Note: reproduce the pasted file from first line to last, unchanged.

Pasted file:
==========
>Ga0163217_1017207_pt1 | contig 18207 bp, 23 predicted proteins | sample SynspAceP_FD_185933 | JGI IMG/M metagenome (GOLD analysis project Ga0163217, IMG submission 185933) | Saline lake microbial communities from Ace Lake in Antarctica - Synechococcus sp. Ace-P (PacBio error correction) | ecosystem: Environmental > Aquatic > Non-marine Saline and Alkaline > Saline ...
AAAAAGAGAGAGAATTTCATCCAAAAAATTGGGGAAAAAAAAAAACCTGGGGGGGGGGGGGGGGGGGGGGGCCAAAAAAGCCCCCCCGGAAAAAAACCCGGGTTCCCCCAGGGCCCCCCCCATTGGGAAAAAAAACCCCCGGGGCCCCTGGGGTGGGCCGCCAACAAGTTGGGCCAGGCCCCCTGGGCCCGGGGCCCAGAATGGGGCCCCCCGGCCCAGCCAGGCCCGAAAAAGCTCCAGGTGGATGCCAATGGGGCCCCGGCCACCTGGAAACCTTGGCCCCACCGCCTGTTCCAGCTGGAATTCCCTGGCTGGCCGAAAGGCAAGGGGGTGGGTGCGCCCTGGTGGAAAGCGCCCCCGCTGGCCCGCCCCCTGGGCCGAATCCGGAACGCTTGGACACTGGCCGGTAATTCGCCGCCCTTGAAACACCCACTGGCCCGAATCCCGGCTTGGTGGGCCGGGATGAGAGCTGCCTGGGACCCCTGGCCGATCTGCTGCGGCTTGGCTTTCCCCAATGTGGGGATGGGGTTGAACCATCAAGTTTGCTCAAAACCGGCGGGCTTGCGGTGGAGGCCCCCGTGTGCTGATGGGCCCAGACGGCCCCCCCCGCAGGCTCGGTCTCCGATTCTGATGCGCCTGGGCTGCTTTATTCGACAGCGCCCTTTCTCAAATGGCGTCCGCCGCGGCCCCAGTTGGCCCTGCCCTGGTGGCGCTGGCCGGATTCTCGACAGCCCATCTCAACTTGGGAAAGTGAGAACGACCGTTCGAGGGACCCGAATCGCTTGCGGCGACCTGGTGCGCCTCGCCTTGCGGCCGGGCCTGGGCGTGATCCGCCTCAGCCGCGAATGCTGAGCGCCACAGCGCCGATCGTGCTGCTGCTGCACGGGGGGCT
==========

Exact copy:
>Ga0163217_1017207_pt1 | contig 18207 bp, 23 predicted proteins | sample SynspAceP_FD_185933 | JGI IMG/M metagenome (GOLD analysis project Ga0163217, IMG submission 185933) | Saline lake microbial communities from Ace Lake in Antarctica - Synechococcus sp. Ace-P (PacBio error correction) | ecosystem: Environmental > Aquatic > Non-marine Saline and Alkaline > Saline ...
AAAAAGAGAGAGAATTTCATCCAAAAAATTGGGGAAAAAAAAAAACCTGGGGGGGGGGGGGGGGGGGGGGGCCAAAAAAGCCCCCCCGGAAAAAAACCCGGGTTCCCCCAGGGCCCCCCCCATTGGGAAAAAAAACCCCCGGGGCCCCTGGGGTGGGCCGCCAACAAGTTGGGCCAGGCCCCCTGGGCCCGGGGCCCAGAATGGGGCCCCCCGGCCCAGCCAGGCCCGAAAAAGCTCCAGGTGGATGCCAATGGGGCCCCGGCCACCTGGAAACCTTGGCCCCACCGCCTGTTCCAGCTGGAATTCCCTGGCTGGCCGAAAGGCAAGGGGGTGGGTGCGCCCTGGTGGAAAGCGCCCCCGCTGGCCCGCCCCCTGGGCCGAATCCGGAACGCTTGGACACTGGCCGGTAATTCGCCGCCCTTGAAACACCCACTGGCCCGAATCCCGGCTTGGTGGGCCGGGATGAGAGCTGCCTGGGACCCCTGGCCGATCTGCTGCGGCTTGGCTTTCCCCAATGTGGGGATGGGGTTGAACCATCAAGTTTGCTCAAAACCGGCGGGCTTGCGGTGGAGGCCCCCGTGTGCTGATGGGCCCAGACGGCCCCCCCCGCAGGCTCGGTCTCCGATTCTGATGCGCCTGGGCTGCTTTATTCGACAGCGCCCTTTCTCAAATGGCGTCCGCCGCGGCCCCAGTTGGCCCTGCCCTGGTGGCGCTGGCCGGATTCTCGACAGCCCATCTCAACTTGGGAAAGTGAGAACGACCGTTCGAGGGACCCGAATCGCTTGCGGCGACCTGGTGCGCCTCGCCTTGCGGCCGGGCCTGGGCGTGATCCGCCTCAGCCGCGAATGCTGAGCGCCACAGCGCCGATCGTGCTGCTGCTGCACGGGGGGCT